Dear reader, Recently I stumbled upon an interesting article, published in the mid-60s. Reading old essays about art is something of a habit of mine. It helps filtering out the noise that is inherent to the excess supply of information in our times. Some of that noise pertains to figuring out what the role should be of the KRAAK festival. If you attended last years’ editions, you know that the festival is associatively conceived as an assertion on the state of music, proposing a wild and highly intuitive cross section of who might be who and what could be what in off-stream music (notice the conditional character of last phrase).
20 February 2018 | AG 11

The essay’s topic is Flaming Creatures, a cult movie directed by Jack Smith. A somewhat unique document in movie history, characterised by illogical narrative, eccentric framing and topics. In 7 seemingly unrelated sequences, the filmmaker presents an orgy, drag queens, an earthquake and more general randomness. Most shots are out of focus, the action takes place outside the frame, and the film conveys a general sense of shock and confusion.

The author, an all-time favourite of mine when it comes to profound and intricate thinking on art, is Susan Sontag. In the essay, she proposes a couple of interesting clues that can easily be applied to off-stream music. Even though the essay is 50 years old, it stands out for its razor sharp analysis of avant-garde arts and remains highly relevant even today for its insight in the tactics and merits of the avant-garde.

The article was published in a collection of some of her most important essays, a must-read for every art student; for that matter, some of the ex-students qualify Susan Sontag and her Against Interpretation, as obscure thinking and unreadable. But one can argue that essential to her work is precisely the premise that a lot is to be found in the obscure, in what is suggested between the written and the stated. In the opening essay she pleads for an art criticism and approach that goes beyond interpretation. In short, she proposes to focus on the sensuous aspects of art, as opposed to excessively stressing the importance of the content or meaning of a work of art. Write and think about what a work of art does, instead of trying to explain it — something I attempted in the articles on Paradon’t and Lemones, further in this issue.

One of the most striking statements she made about Flaming Creatures is related to pop art. She argues that the movie (and pop art in general) do not take a position with regard to their subject matter. In her words: “needless to say, I’m not denying that there are certain events about which it is necessary to take a position (…). All I’m saying that there are some elements of life — above all, sexual pleasure — about which is isn’t necessary to have a position”. It might be a contestable call in #metoo times, but I’m tempted to agree, and even to include music in the equation.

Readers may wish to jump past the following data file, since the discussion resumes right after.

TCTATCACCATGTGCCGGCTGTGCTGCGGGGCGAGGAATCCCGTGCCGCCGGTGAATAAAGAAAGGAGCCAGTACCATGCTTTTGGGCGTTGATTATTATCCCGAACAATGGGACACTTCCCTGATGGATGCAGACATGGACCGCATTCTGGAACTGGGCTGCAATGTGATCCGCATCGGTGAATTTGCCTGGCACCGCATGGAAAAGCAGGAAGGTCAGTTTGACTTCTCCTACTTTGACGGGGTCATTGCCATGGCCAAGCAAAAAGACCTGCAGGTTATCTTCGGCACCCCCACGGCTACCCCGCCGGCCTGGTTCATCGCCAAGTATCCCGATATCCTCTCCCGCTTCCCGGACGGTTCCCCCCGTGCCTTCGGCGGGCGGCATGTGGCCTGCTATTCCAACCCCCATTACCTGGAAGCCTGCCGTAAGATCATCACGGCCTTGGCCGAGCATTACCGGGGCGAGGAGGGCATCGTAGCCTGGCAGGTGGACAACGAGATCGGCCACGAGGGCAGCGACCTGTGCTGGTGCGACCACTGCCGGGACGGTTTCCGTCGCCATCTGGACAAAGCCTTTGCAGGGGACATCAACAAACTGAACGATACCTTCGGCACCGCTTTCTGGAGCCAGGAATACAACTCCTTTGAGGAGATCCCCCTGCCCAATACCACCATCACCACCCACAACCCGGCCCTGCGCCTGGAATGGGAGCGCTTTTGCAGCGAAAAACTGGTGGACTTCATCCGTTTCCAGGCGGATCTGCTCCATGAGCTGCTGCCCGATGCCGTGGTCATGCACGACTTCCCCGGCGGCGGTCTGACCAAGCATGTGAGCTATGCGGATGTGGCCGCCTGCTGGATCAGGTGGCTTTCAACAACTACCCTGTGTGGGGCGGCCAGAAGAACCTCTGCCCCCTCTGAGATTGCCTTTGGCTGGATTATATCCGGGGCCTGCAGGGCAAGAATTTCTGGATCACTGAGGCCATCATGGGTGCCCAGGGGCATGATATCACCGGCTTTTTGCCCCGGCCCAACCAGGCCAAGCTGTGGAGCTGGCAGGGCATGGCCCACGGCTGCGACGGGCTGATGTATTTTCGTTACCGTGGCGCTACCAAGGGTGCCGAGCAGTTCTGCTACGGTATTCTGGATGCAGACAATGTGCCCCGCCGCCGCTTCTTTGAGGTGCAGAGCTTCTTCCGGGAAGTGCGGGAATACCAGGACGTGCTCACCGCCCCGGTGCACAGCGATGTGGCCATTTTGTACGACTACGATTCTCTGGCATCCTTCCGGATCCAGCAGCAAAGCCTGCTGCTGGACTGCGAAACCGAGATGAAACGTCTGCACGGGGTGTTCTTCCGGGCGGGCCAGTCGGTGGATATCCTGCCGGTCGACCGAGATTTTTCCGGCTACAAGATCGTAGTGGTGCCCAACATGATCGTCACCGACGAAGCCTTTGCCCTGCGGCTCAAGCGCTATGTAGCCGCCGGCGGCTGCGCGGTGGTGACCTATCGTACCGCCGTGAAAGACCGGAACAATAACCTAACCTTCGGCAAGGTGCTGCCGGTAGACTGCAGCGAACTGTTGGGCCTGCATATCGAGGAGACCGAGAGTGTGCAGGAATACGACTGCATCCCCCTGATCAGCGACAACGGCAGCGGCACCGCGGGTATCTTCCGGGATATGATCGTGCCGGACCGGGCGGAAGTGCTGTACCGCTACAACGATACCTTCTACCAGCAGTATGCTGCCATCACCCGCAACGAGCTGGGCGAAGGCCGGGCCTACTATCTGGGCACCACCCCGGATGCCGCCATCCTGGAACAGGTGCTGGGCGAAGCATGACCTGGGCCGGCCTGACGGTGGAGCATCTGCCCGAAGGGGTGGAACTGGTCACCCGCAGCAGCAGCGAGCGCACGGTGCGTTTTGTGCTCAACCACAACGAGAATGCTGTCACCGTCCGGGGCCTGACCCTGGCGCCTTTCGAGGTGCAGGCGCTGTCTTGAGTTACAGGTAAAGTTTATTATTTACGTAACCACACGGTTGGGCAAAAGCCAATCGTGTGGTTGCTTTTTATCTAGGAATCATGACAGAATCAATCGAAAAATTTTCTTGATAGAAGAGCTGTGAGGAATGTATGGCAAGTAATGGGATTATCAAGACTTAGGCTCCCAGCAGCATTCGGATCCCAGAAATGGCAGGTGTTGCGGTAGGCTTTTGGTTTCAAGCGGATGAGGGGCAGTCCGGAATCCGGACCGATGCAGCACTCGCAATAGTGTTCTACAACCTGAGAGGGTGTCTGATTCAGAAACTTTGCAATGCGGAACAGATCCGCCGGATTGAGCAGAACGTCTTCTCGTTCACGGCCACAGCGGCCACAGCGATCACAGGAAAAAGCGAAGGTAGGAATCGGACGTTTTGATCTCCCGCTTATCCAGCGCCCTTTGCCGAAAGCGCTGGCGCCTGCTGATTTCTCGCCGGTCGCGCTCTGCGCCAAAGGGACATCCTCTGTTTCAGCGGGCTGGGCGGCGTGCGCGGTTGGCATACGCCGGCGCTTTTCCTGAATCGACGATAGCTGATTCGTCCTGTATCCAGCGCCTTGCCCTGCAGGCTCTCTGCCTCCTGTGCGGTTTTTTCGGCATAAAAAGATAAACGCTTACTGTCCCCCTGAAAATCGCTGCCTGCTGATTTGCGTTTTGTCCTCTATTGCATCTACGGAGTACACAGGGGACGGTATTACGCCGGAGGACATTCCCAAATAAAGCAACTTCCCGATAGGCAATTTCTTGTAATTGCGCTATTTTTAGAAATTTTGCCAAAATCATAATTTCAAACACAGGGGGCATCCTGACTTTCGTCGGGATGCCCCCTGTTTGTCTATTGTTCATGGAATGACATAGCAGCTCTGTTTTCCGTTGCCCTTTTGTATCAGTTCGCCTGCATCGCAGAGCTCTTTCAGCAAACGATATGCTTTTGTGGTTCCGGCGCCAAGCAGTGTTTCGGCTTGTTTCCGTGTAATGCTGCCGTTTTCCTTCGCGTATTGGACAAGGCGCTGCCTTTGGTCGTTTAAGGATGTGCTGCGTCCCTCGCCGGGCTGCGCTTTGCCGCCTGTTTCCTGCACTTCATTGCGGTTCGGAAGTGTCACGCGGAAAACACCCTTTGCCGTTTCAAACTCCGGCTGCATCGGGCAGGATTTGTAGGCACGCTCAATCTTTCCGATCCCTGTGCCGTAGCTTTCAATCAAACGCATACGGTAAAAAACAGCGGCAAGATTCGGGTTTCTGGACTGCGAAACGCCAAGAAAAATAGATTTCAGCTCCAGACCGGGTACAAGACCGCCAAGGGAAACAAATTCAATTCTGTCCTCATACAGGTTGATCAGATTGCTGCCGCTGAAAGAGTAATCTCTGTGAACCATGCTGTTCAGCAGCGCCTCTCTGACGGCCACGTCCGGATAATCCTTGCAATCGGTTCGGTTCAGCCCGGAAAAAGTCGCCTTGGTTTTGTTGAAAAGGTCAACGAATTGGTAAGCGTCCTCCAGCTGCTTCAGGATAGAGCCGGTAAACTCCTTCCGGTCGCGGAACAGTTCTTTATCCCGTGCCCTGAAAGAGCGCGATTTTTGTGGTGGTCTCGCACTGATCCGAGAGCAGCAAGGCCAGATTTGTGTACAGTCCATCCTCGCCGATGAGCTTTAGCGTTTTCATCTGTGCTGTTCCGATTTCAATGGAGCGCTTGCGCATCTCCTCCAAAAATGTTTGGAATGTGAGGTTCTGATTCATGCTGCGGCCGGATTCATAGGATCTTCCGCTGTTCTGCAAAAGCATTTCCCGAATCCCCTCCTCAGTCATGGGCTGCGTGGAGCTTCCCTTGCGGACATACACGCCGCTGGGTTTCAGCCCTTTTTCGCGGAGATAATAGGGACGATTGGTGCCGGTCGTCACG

It would be worth to investigate the parallels between this cult movie and contemporary off-stream music more deeply (the non-logical, non-romanticized approach, the so-called amateurish techniques and even the absence of technique, or the sensuous esthetic qualities that a cerebral esthetic experience ignores). But I'd rather recommend reading the original article, and let the original words enlighten you.

Still from Flaming Creatures (Jack Smith)

However, I’d like to propose the idea that one of the important aspects of off-stream music is that it doesn’t take in a position either. It doesn’t criticize the social-political context it was born out of; neither does it make a stand against previous evolutions or styles in music; nor does it intrinsically denounce musical categories itself, by claiming how it should or shouldn’t be. Ideally, off-stream music has shaken off the shackles of “being good” or “being bad”, and serves as a free haven, where one does not have to explain or state. It is a context wherein people are left with feelings of wonder and confusion and ultimately are faced with a form of obscure beauty.

In this year's edition of the KRAAK festival, all acts are related to each other, not as to their style or artistic strategies, but because they all create music that acts as an autonomous organism — a free, breathing and vital entity —, and let it live freely and develop, whatever the outcome. Some of them, like Leila Bordreuil, Sandra Boss, Zarabatana and Liz Durette, achieve this through improvisation, where the beauty lies in a free, open and almost spiritual approach towards sound. Other acts, like Lemones, Still House Plants and Osilasi create a thoroughly multi-layered context, merging music and art history,  in which they find the freedom to produce raw, direct poetry; others, like Paradon’t and Jung an Tagen propose absolute music in a new form, that plainly refuses any interconnection with emotion, humanity or narratives. In this music, one experiences freedom and imagination in a very direct way. And this in itself is the absolute reason to attend this three day free haven and to submerge yourself in a metaphorical orgy of the sensuous and exciting; all conveyed by the musicians and bands we invited.